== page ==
The criticisms in this article are just like those that have been levied at AirBnB. Again, brilliant and disruptive business model. The interesting thing about AirBnB is that there were actual home sharing businesses in place already and I have used several of them. My all time favorite is VRBO. Talk to renters on these two platforms and you will find that they like VRBO and don't like AirBnB with the exception that AirBnB seems to get them more attention but at a greater cost. And what about my favorite - house swapping! We are going to Ecuador for a month this summer because some one in Ecuador wanted to come here. I pay a yearly fee to the house swapping service and they provide some technology to facilitate the connection. That's sharing! Add in the fact that we paid for the plane tickets with and alternative currency (airline miles), we have an extremely valuable opportunity and a radically reasonable price.

Interesting to note that the language of the movement is moving from "sharing economy" to "collaborative economy". What it comes down to for me is, how do we know - by what measure, by what logical framework - how do we know that this disruption is not just email disrupting snail mail but is the disruption it is touted to be. Their must be measures or logical frameworks that demonstrate not just greater net value to the sharer/collaborator but greater agency leading to greater equity for participants in the collaborative economy. This is not a new criticism but the current examples of collaborative economy success are really not very interesting - great companies, maybe even well run etc - but not disruptive to our wealth maximizing rapacious capitalist economy.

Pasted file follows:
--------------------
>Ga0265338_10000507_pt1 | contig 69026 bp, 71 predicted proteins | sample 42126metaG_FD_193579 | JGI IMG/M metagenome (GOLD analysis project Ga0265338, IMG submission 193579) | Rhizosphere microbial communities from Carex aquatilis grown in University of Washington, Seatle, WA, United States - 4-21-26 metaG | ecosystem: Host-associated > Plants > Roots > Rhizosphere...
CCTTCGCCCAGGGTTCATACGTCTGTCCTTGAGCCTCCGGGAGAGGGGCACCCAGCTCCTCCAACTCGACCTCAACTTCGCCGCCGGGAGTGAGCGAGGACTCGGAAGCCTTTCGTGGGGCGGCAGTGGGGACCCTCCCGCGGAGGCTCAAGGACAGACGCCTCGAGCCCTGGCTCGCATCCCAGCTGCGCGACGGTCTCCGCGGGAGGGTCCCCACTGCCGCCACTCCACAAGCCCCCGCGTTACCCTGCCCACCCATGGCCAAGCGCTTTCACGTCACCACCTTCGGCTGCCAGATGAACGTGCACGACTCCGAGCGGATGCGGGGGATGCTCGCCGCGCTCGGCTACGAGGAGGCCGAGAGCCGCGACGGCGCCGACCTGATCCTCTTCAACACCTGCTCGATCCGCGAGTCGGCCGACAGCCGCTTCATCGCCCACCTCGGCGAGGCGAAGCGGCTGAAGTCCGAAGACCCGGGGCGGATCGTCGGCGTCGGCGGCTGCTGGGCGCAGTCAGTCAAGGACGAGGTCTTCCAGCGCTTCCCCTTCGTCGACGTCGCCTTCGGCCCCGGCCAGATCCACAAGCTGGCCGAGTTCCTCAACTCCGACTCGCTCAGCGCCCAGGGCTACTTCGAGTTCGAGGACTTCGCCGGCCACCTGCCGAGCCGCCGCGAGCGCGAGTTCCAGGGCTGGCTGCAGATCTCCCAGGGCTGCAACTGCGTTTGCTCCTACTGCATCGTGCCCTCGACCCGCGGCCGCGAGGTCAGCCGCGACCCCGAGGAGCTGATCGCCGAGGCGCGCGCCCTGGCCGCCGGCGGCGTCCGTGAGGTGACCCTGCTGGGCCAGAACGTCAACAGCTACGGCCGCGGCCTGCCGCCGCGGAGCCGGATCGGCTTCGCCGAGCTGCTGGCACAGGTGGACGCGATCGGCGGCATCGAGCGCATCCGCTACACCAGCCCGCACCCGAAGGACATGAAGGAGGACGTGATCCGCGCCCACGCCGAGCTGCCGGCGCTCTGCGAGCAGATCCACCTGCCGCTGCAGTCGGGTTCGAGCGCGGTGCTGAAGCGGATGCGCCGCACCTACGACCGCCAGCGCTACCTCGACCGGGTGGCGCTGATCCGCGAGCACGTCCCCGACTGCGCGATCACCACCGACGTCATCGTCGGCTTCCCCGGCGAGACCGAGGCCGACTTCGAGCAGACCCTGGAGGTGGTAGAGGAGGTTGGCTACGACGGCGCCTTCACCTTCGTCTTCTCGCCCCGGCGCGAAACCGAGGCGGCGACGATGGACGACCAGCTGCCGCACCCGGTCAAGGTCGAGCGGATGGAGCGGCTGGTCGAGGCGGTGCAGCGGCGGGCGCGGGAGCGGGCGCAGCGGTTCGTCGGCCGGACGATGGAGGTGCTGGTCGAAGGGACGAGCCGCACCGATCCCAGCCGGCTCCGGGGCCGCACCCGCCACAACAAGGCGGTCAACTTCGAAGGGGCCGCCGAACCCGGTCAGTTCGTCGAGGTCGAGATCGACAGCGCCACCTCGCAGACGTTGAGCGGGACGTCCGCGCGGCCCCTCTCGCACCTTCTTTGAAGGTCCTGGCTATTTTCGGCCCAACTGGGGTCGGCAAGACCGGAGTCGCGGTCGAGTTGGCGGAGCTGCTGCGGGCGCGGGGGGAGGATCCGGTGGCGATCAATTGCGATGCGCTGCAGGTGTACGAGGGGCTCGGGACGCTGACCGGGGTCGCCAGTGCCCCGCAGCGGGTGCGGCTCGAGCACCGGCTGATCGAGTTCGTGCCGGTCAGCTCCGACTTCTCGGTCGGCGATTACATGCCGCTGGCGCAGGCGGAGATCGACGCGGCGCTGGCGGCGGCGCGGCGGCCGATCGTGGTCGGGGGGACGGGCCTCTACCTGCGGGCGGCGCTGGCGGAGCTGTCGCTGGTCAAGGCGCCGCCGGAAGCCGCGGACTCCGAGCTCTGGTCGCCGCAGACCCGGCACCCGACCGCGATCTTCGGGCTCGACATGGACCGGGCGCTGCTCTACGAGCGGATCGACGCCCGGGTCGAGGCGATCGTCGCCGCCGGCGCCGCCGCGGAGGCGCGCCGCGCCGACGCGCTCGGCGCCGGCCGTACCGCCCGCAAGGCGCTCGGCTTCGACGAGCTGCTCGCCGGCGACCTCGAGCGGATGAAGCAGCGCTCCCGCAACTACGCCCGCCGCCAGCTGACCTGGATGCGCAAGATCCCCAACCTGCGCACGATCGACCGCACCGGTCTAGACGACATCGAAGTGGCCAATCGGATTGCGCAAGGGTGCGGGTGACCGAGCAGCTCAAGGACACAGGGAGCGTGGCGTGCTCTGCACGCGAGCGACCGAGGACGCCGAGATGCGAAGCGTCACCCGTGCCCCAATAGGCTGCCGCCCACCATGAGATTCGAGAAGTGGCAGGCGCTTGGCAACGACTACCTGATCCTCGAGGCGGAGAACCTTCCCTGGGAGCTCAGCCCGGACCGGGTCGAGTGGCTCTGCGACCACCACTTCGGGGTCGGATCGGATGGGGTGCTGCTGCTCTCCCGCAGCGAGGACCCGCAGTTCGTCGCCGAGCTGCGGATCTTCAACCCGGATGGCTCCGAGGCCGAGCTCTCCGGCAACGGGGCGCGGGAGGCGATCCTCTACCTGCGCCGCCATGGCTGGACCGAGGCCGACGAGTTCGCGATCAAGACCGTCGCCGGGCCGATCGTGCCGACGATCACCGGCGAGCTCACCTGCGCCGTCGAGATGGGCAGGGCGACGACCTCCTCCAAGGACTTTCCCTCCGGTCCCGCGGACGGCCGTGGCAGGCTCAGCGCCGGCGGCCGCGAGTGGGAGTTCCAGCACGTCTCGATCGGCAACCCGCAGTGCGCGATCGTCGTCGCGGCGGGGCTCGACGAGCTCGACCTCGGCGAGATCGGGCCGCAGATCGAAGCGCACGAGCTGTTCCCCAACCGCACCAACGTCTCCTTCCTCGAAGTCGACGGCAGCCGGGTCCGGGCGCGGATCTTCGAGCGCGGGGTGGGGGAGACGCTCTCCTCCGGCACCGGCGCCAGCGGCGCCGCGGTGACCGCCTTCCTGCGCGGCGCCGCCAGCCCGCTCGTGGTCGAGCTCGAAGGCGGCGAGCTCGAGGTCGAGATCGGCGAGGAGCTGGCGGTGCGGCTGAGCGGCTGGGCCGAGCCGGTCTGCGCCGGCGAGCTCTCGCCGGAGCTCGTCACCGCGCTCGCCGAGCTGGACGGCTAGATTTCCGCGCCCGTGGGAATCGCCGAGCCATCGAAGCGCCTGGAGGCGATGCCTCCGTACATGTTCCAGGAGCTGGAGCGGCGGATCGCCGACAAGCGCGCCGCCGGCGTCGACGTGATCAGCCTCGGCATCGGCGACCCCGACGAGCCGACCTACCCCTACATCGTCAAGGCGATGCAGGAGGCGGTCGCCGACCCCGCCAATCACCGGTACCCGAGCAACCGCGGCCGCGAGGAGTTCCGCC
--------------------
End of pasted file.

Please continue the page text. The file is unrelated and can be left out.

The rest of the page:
I'm probably wrong about all of this, or asking too much, but I am some one who tries very hard to pay close attention and I'm generally a bit of a fan boy about this stuff. My impression is the old stuff (VRBO, House Swap, Transition Network, Barter, love...) was better than this shinny new techno-stuff.

Tuesday, February 25, 2014

Arizona and Missouri legalized discrimination laws

I read the Arizona law and it is really vague, simply saying the government can't make a law that forces someone to do something against their religion.  No group is mentioned.  No religion is mentioned. The crux of it is
"... STATE ACTION shall not substantially burden a person's exercise of religion  ..."
It's very short and the bill even makes room for the state to indeed burden a person's exercise of religion if there is "compelling governmental interest".

The Missouri bill is largely the same, sharing much of the same language - which seems to have come from legal precedent - but adding this bit of detail: